We rolled into the church right at 10 am on the dot, running late as is our usual in a family with two special needs children, and I was directed into an ante room where we barged straight in on the whole family and Aunt Debbie's casket. The worshipers in the sanctuary were praying, and the processional inside had not begun. As we stumbled in, the twins, Julia and I, I gave Aunt Suzie a hug and right at that moment Miles chose to shout "Poop! I need diaper!"

Well if that's just not a circle of life moment I don't know what is.

I abandoned two of three children with Aunt Suzie and IN HEELS tore back out of the church to find my husband and oldest coming in, deposit Miles with them "He's pooped!" and run BACK into the church just in time to direct my own children to the back of the church. It's always better to be close to an exit when you have two severely autistic children, you never know when someone is going to begin shouting about poop, obviously.

The funny part is, I wasn't embarrassed. I've lived this life long enough that I can't be embarrassed by autism anymore. I felt bad that other people had to be part of the crazy at such a sad and stressful time but, that's also LIFE STUFF and life isn't always tidy and reverent.

I also happen to know Aunt Debbie would've laughed.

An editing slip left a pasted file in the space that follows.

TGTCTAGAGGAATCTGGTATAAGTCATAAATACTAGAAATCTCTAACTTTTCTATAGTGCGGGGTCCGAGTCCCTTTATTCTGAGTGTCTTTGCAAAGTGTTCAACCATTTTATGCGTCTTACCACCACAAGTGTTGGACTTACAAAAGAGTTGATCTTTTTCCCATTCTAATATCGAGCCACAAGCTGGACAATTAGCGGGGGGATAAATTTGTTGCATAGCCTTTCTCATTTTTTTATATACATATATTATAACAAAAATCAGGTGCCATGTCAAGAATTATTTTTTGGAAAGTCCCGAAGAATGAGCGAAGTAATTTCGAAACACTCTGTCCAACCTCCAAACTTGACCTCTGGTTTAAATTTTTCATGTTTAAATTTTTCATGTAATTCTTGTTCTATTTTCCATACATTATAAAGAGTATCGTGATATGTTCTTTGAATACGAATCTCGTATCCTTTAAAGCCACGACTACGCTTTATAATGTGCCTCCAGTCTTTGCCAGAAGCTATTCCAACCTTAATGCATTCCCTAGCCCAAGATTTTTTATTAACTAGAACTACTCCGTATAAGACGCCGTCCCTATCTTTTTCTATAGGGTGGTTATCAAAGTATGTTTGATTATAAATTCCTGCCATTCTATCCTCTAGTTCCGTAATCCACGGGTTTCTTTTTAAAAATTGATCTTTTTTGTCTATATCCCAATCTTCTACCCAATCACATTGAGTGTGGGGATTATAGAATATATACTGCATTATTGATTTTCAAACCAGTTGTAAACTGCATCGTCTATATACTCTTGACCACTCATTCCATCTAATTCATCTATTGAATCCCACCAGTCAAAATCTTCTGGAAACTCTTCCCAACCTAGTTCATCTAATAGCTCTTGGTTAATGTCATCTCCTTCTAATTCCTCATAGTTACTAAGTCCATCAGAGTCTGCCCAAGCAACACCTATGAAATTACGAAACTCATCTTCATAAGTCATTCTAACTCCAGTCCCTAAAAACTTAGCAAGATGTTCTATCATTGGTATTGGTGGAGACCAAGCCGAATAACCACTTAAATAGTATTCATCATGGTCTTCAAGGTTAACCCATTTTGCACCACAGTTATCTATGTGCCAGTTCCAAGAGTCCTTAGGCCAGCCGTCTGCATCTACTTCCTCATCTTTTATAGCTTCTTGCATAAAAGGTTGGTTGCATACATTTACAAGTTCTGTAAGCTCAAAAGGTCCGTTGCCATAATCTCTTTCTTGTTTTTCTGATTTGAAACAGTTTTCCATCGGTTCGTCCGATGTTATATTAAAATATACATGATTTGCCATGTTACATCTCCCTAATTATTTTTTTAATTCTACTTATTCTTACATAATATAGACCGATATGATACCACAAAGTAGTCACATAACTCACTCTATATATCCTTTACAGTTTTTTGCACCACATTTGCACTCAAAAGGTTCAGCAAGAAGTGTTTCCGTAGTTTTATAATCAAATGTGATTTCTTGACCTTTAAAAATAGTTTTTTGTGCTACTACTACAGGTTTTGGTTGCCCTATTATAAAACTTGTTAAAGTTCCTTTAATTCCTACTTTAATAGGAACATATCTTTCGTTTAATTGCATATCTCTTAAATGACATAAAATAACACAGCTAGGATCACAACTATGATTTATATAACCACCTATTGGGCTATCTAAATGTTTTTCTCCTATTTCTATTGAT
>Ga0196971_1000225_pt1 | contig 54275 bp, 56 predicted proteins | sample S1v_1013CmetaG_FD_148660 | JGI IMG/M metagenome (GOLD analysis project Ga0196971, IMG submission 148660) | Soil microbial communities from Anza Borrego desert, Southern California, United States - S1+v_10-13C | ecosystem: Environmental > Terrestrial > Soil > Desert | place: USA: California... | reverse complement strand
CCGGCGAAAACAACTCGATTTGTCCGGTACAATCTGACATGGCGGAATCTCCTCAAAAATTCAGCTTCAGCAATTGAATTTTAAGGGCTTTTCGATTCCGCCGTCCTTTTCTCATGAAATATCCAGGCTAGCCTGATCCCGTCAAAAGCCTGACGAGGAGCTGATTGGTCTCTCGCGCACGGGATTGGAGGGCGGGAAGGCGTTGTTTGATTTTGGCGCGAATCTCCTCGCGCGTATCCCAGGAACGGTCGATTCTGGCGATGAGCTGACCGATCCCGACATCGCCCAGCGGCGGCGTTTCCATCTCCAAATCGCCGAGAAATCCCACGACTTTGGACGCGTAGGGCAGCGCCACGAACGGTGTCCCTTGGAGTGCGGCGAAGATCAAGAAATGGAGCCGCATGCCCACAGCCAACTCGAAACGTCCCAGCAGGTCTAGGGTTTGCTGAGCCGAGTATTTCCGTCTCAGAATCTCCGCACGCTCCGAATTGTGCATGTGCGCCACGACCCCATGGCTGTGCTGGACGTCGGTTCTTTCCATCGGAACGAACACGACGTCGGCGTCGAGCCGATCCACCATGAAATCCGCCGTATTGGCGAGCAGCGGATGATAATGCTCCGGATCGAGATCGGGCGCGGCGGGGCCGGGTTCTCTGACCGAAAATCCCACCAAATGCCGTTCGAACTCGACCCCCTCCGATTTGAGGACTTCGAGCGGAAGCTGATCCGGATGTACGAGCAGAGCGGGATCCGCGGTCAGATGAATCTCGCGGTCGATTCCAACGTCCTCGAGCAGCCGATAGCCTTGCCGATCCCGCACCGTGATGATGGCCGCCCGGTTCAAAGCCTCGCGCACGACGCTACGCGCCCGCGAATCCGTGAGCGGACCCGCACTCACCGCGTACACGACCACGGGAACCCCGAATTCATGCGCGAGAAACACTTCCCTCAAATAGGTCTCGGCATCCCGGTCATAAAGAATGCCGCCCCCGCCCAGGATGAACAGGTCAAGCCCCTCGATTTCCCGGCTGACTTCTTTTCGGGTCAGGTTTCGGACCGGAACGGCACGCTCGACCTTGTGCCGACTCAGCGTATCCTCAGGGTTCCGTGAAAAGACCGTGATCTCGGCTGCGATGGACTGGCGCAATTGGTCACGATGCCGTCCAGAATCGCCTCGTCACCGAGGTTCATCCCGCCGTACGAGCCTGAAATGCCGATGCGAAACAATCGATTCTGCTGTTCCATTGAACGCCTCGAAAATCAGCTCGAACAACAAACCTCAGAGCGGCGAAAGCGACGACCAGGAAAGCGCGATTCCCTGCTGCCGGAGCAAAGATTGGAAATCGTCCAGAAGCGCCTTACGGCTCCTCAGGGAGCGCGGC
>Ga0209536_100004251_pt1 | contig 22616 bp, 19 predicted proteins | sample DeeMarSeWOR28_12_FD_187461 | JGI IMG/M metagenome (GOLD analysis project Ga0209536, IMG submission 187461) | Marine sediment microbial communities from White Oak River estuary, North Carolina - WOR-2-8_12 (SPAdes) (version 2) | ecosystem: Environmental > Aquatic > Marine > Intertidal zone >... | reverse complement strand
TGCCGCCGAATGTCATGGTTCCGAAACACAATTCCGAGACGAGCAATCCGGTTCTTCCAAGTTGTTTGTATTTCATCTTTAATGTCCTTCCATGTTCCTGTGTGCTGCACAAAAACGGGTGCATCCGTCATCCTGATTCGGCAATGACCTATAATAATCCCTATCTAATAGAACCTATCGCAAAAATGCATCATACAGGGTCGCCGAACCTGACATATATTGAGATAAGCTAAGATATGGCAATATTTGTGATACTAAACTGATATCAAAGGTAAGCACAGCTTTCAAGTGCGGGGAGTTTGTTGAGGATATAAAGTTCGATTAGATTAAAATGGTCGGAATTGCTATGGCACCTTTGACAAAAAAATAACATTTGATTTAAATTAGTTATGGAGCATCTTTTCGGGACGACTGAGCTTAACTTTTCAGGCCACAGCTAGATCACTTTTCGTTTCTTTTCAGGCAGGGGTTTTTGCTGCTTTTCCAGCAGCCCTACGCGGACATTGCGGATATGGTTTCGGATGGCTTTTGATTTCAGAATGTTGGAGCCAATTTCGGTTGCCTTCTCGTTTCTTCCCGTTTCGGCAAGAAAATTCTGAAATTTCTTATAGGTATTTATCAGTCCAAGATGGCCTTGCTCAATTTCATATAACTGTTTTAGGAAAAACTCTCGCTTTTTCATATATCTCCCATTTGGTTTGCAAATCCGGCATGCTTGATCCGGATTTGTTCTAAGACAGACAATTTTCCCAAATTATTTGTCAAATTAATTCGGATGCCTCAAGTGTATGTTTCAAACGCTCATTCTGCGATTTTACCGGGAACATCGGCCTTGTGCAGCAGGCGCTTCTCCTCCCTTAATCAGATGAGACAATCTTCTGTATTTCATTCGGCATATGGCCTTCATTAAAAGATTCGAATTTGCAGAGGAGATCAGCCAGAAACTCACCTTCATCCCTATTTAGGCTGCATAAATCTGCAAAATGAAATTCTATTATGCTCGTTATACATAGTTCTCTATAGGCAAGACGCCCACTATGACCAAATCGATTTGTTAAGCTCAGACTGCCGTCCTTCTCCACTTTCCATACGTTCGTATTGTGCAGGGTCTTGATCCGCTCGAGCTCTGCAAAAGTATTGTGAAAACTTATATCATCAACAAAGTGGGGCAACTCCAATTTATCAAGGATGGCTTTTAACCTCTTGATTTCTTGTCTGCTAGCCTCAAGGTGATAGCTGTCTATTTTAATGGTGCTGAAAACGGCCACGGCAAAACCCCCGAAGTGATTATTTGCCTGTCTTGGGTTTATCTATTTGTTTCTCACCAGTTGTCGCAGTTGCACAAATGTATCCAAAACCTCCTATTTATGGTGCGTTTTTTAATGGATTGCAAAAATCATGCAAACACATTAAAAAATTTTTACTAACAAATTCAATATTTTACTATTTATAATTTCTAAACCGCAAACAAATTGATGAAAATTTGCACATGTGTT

The little town where the girls lived (we called them the girls, grown ass almost 70 year old women and we called them the girls, I don't know why) is a little sleepy town on it's way to really damn hip. After the funeral we decided to go wander a bit and see what we could find to see and do, and to let the kids relax a little bit.
We found what might actually be the very worst ice cream shop in the world. I mean, there might be worse, but one usually expects a certain LEVEL of ice cream at these sort of artisan little creamery places right? First see how GRAINY that ice cream is? OMG IT IS TERRIBLE RIGHT? It tasted worse than it looks. It was GRAINY. As though it were Ice Milk which is something you probably never had unless you diet or grew up poor. My grandmother wasn't poor but had a weird thing for it.
It's garbage.
My kids however, thought it was amazeballs.

Trying to use hip words. Go with me.